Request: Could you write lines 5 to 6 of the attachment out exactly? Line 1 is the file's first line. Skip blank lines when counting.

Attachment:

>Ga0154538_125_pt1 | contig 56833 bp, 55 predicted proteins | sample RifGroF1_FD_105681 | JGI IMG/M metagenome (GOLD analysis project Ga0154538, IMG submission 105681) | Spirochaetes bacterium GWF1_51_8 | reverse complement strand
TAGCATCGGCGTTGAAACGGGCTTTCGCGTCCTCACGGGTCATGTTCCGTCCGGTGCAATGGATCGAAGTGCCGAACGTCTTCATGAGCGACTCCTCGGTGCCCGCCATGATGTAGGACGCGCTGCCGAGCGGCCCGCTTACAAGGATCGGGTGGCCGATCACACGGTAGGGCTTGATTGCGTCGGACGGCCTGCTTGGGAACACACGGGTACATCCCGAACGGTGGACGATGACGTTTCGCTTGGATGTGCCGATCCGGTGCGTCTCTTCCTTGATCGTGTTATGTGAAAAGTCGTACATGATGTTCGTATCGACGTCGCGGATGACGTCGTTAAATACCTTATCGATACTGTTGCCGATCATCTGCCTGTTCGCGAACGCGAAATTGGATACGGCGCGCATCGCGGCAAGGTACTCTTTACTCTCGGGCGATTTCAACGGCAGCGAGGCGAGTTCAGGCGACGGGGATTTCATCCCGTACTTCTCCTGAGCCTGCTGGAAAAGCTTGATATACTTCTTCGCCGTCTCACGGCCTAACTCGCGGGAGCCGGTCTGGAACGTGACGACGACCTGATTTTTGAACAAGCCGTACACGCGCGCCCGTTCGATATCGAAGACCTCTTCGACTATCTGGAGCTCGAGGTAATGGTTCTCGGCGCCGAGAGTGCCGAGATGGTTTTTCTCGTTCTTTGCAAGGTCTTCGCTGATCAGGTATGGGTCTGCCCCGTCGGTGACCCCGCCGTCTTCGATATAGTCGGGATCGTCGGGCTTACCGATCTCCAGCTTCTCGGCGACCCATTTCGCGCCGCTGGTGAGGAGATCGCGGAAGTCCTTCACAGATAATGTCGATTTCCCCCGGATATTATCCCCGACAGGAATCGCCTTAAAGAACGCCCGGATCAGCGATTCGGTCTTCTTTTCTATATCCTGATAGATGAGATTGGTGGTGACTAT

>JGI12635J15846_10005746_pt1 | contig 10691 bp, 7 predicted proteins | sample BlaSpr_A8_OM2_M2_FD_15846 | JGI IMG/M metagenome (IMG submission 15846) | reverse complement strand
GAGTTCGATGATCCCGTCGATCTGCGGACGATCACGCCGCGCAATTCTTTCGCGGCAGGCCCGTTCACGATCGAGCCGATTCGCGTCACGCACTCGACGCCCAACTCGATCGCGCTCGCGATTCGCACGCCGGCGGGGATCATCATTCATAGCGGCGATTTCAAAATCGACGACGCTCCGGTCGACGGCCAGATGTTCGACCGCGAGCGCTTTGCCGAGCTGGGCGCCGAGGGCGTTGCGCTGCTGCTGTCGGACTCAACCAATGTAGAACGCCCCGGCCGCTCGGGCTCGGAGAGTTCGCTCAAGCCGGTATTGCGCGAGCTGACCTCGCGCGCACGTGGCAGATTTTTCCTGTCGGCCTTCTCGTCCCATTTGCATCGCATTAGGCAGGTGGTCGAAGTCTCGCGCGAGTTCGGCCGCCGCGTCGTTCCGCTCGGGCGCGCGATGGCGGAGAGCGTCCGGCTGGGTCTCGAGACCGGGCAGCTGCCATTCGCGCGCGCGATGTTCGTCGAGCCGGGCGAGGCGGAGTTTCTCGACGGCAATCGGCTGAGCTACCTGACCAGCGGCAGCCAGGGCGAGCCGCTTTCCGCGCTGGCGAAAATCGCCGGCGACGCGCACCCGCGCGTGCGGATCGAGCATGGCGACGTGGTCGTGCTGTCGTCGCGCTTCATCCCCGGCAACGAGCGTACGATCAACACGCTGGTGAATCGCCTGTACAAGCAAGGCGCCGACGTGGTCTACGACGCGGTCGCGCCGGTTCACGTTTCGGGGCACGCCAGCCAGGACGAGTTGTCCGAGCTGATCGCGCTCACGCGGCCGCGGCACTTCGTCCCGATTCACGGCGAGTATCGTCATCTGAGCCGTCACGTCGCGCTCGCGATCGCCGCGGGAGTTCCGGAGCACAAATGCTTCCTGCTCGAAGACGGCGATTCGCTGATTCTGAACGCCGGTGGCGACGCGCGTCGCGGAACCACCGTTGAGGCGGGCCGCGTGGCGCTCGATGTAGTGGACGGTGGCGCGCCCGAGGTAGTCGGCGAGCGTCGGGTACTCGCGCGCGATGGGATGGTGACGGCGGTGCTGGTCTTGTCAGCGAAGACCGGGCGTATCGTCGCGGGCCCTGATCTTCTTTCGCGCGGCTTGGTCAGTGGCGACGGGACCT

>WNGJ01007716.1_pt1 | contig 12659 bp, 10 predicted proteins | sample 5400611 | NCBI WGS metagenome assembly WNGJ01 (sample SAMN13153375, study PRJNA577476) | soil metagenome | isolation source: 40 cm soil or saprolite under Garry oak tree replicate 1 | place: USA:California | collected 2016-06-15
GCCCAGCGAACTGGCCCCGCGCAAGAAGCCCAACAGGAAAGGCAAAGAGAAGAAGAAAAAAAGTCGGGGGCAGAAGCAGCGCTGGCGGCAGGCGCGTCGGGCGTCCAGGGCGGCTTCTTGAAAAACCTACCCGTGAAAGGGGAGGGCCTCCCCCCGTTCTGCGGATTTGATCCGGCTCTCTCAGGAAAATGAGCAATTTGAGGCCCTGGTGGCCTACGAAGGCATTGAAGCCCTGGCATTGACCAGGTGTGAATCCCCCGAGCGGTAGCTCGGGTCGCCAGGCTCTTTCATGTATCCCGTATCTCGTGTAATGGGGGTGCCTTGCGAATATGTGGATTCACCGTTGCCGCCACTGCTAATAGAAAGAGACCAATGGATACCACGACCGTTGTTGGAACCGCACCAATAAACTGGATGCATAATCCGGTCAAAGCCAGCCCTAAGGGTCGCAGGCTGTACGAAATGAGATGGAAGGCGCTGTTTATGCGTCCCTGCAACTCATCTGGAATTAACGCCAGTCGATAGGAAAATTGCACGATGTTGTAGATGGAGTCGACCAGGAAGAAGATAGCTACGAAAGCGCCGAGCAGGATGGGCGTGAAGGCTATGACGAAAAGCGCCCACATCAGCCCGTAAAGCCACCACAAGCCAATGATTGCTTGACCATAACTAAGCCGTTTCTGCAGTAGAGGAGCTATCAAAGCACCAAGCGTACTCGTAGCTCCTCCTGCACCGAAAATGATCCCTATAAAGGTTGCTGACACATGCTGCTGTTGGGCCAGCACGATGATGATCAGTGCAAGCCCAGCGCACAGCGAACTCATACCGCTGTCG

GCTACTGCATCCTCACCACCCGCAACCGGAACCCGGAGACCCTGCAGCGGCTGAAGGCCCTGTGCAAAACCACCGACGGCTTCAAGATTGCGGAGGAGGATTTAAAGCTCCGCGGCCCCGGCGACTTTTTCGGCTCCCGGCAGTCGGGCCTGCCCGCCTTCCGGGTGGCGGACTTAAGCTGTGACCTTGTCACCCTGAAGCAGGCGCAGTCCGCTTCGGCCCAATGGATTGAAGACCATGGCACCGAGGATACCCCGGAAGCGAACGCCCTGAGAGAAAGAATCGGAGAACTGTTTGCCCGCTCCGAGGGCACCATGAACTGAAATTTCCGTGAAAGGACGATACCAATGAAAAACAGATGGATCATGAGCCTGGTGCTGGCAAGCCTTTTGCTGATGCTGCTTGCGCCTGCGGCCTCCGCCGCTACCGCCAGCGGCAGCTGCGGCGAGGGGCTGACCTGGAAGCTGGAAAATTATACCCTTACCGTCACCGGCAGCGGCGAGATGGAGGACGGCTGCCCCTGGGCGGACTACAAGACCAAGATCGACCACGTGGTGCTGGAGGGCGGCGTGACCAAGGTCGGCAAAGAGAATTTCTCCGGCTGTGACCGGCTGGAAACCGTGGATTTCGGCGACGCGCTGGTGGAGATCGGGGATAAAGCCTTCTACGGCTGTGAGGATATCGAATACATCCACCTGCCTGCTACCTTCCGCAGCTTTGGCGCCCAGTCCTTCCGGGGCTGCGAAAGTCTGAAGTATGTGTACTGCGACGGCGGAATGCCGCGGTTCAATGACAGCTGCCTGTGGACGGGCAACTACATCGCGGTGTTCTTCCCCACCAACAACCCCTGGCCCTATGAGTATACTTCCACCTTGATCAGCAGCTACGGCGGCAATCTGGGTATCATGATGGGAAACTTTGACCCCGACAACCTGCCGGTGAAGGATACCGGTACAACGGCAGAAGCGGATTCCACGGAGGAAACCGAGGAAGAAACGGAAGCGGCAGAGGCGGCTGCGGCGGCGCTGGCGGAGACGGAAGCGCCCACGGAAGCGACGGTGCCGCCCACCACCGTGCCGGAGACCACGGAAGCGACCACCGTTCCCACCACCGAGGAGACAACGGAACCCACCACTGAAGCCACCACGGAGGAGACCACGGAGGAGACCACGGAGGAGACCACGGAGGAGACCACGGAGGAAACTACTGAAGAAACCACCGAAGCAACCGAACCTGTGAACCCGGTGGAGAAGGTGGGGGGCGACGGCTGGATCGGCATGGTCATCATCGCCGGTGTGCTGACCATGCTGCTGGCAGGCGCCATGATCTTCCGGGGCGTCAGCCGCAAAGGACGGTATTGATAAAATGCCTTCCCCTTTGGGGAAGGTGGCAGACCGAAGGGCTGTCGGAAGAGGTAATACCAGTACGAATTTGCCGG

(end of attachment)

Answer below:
>WNGJ01007716.1_pt1 | contig 12659 bp, 10 predicted proteins | sample 5400611 | NCBI WGS metagenome assembly WNGJ01 (sample SAMN13153375, study PRJNA577476) | soil metagenome | isolation source: 40 cm soil or saprolite under Garry oak tree replicate 1 | place: USA:California | collected 2016-06-15
GCCCAGCGAACTGGCCCCGCGCAAGAAGCCCAACAGGAAAGGCAAAGAGAAGAAGAAAAAAAGTCGGGGGCAGAAGCAGCGCTGGCGGCAGGCGCGTCGGGCGTCCAGGGCGGCTTCTTGAAAAACCTACCCGTGAAAGGGGAGGGCCTCCCCCCGTTCTGCGGATTTGATCCGGCTCTCTCAGGAAAATGAGCAATTTGAGGCCCTGGTGGCCTACGAAGGCATTGAAGCCCTGGCATTGACCAGGTGTGAATCCCCCGAGCGGTAGCTCGGGTCGCCAGGCTCTTTCATGTATCCCGTATCTCGTGTAATGGGGGTGCCTTGCGAATATGTGGATTCACCGTTGCCGCCACTGCTAATAGAAAGAGACCAATGGATACCACGACCGTTGTTGGAACCGCACCAATAAACTGGATGCATAATCCGGTCAAAGCCAGCCCTAAGGGTCGCAGGCTGTACGAAATGAGATGGAAGGCGCTGTTTATGCGTCCCTGCAACTCATCTGGAATTAACGCCAGTCGATAGGAAAATTGCACGATGTTGTAGATGGAGTCGACCAGGAAGAAGATAGCTACGAAAGCGCCGAGCAGGATGGGCGTGAAGGCTATGACGAAAAGCGCCCACATCAGCCCGTAAAGCCACCACAAGCCAATGATTGCTTGACCATAACTAAGCCGTTTCTGCAGTAGAGGAGCTATCAAAGCACCAAGCGTACTCGTAGCTCCTCCTGCACCGAAAATGATCCCTATAAAGGTTGCTGACACATGCTGCTGTTGGGCCAGCACGATGATGATCAGTGCAAGCCCAGCGCACAGCGAACTCATACCGCTGTCG